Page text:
Vancouver Island environmental filmmaker, Richard Boyce kayaked along the proposed route these poison-laden leviathans would traverse and discovered the islands and other natural features the oil companies failed to chart in their PR campaigns.
Coastal Tarsands: Journey to the Deleted Islands is the result, and it will be airing in a special presentation this Thursday night right up here at the UVic's Cinecenta theatre.
Richard Boyce in the first half.
And; if you thought Jean Chretien's Sgt. Pepper attacks against APEC protesters in Vancouver in 1997, or the massively excessive police violence that came to be known as the 'Battle of Seattle' two years later was appalling back then, you truly hadn't seen anything yet. In the interim years, police in the United States and Canada have come to resemble a military occupying force more than peace officers. And it's not just the hardened attitudes and thuggish demeanor we've witnessed on television, and perhaps experienced at road stops, and check points differentiating today's police from those halcyon days when pepper spray and German shepherds were likely the worst things you'd face at a demo gone wrong. Now, the cops are armed to the teeth with the latest military grade surplus weaponry, and more.
Michael Gould-Wartofsky is a writer and researcher, scholar, artist, educator, and author. His writing has been recognized with Harvard's James Gordon Bennett Prize and the Times' James B. Reston Award. His articles have appeared at the Washington Post, the Nation, Salon, and the Jacobin amongst others, and his first book, 'The Occupiers: The Making of the 99 Percent Movement' is described as essential reading for "everyone interested in understanding not just the Occupy movement but recent US history in general."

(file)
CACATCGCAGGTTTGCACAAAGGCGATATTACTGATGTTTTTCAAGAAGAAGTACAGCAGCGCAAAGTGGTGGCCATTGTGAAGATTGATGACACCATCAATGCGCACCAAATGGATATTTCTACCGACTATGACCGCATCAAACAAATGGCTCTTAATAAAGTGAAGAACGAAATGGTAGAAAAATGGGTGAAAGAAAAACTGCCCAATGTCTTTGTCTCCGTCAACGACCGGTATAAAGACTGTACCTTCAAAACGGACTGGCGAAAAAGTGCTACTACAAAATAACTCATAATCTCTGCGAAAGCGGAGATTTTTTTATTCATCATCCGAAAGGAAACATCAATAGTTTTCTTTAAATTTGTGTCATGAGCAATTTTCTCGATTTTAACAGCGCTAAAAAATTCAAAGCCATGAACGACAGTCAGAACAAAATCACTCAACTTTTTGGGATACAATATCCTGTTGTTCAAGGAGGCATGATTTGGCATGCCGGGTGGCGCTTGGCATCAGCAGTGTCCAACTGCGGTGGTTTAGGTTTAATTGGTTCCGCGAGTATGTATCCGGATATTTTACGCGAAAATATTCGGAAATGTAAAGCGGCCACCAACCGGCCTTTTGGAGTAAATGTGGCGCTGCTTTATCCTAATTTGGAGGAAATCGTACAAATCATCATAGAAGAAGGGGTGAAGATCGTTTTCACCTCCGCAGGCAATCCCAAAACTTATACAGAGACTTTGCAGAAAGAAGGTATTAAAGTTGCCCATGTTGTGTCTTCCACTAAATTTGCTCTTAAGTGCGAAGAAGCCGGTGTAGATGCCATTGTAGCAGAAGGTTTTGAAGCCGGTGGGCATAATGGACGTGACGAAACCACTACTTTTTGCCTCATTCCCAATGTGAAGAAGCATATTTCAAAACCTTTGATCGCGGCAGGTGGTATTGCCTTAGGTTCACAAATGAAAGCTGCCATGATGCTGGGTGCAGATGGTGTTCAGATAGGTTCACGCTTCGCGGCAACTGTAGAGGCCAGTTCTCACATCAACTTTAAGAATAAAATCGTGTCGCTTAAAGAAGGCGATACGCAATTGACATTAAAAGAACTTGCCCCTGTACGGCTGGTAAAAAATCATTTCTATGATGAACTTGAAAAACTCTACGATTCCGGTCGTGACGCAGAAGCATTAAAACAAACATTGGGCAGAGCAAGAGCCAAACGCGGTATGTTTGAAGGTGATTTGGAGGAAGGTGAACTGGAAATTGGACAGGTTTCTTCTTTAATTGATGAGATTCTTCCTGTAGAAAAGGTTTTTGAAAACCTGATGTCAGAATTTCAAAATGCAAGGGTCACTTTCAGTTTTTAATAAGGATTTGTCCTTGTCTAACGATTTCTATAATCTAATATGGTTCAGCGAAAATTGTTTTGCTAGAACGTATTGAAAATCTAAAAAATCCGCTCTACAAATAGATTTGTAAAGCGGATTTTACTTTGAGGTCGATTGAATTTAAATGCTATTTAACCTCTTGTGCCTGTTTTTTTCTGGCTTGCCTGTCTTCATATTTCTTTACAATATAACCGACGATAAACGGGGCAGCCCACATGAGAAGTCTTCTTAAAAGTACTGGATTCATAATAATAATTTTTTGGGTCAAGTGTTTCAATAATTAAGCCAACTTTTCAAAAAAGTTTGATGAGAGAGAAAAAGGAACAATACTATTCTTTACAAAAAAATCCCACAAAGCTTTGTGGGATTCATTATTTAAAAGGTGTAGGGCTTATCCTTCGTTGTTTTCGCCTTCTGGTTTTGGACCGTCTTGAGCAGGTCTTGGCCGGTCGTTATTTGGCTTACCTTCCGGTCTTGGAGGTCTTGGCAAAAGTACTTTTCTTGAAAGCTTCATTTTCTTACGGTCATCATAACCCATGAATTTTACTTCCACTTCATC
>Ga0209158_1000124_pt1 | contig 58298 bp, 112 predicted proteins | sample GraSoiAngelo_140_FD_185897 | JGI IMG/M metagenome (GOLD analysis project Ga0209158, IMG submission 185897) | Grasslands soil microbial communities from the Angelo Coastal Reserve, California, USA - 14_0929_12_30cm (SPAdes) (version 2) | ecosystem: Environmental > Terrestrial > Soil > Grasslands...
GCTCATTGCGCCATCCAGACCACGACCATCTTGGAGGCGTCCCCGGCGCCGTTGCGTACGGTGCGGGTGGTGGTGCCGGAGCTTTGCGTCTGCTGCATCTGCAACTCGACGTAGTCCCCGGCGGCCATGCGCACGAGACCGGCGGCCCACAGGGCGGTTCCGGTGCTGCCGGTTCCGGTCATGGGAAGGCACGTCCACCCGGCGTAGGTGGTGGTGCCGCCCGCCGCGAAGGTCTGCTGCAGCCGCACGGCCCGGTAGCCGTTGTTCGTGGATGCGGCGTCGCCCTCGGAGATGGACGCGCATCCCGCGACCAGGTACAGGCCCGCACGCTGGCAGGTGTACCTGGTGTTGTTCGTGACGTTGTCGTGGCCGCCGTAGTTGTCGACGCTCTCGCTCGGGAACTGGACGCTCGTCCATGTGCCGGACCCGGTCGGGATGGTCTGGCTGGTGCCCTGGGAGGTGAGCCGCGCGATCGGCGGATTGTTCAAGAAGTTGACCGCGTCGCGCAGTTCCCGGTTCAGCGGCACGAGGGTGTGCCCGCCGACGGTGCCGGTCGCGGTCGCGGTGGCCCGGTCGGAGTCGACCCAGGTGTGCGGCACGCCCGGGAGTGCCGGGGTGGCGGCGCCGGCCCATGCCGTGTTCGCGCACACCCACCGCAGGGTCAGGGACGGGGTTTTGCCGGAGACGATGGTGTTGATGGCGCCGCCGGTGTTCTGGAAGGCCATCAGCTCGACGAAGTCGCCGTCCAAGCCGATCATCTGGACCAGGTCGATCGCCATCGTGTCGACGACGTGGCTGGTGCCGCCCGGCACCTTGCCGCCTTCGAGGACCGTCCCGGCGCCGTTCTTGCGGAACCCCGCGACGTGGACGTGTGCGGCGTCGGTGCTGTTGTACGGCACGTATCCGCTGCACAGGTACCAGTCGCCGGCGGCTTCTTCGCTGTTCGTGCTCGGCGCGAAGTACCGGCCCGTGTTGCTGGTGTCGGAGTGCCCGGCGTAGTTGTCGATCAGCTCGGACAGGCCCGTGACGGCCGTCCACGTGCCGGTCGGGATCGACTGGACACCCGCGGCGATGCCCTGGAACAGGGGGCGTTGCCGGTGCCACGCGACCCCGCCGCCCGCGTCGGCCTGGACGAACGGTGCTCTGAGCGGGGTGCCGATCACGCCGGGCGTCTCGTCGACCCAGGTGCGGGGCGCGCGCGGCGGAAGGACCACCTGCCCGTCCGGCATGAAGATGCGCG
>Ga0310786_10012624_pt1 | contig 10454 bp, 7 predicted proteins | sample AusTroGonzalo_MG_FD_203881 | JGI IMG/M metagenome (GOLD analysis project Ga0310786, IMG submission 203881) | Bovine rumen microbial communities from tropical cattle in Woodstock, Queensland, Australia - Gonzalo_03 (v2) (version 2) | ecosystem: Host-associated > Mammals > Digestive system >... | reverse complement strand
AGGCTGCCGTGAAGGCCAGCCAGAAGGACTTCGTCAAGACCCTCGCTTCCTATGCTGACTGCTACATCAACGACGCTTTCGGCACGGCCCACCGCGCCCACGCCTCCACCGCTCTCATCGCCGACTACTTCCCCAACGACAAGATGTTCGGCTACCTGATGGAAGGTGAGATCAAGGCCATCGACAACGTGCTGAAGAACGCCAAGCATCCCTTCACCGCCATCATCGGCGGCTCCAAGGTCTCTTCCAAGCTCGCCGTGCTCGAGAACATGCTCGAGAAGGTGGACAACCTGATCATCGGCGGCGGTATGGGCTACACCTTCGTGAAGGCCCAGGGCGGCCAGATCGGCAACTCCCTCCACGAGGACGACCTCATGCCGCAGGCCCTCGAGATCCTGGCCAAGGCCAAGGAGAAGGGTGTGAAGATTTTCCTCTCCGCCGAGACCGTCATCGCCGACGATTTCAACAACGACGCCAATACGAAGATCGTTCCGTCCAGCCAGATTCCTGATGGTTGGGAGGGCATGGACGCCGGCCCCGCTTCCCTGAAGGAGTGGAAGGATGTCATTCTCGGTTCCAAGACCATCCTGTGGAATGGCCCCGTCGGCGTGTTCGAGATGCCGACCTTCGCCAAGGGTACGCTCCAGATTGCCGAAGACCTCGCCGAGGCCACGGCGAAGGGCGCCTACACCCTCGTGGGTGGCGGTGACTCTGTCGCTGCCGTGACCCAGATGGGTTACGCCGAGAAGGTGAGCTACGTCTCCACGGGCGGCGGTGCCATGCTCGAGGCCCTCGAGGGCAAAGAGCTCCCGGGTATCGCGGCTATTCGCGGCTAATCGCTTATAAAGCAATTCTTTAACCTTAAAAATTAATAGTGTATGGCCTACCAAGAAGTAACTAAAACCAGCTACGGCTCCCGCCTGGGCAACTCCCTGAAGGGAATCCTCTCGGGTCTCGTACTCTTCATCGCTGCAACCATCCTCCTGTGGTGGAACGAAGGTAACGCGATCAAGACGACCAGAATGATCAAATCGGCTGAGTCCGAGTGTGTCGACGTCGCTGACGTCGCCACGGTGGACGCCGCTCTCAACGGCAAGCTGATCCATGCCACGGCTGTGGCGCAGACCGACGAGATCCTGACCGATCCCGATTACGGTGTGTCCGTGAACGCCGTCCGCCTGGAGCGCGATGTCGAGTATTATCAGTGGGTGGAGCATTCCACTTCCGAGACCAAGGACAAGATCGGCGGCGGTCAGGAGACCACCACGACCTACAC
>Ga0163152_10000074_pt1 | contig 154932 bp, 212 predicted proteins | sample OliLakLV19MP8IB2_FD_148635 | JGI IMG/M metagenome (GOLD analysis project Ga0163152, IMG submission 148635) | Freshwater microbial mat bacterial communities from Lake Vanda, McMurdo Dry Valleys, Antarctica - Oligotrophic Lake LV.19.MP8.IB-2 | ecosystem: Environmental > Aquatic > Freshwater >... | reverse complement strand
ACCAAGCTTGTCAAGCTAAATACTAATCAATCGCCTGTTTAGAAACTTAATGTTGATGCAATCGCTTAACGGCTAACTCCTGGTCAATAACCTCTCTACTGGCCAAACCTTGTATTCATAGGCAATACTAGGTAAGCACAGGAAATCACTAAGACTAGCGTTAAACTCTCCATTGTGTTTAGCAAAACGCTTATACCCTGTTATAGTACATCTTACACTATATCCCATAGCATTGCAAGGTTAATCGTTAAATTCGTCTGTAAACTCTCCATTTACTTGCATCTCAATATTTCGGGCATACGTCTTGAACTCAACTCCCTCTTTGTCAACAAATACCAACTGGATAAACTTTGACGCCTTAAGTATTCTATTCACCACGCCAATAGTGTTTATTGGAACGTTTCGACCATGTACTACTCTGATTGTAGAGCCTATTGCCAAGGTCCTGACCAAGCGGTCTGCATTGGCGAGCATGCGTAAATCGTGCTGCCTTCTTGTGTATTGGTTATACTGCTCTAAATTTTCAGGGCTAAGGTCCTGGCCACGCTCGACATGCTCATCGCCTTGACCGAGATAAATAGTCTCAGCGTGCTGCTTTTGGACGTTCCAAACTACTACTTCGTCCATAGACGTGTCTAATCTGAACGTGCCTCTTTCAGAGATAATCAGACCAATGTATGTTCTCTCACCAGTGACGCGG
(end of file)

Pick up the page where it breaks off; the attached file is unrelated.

Michael Gould-Wartofsky and the two sides of war and occupation in the second half.
And; Victoria Street Newz publisher emeritus and CFUV Radio broadcaster, Janine Bandcroft will join us at the bottom of the hour to bring us up to speed with some of what's good to do in and around our town, and beyond there too, for the coming week. But first, Richard Boyce and a journey through the deleted islands.
Dedicated to social justice, the environment, community, and providing a forum for people and issues not covered in corporate and state media, Gorilla Radio airs live every Monday, 5pm Pacific Time. In Victoria at 101.9FM; online at: Gorilla-Radio.com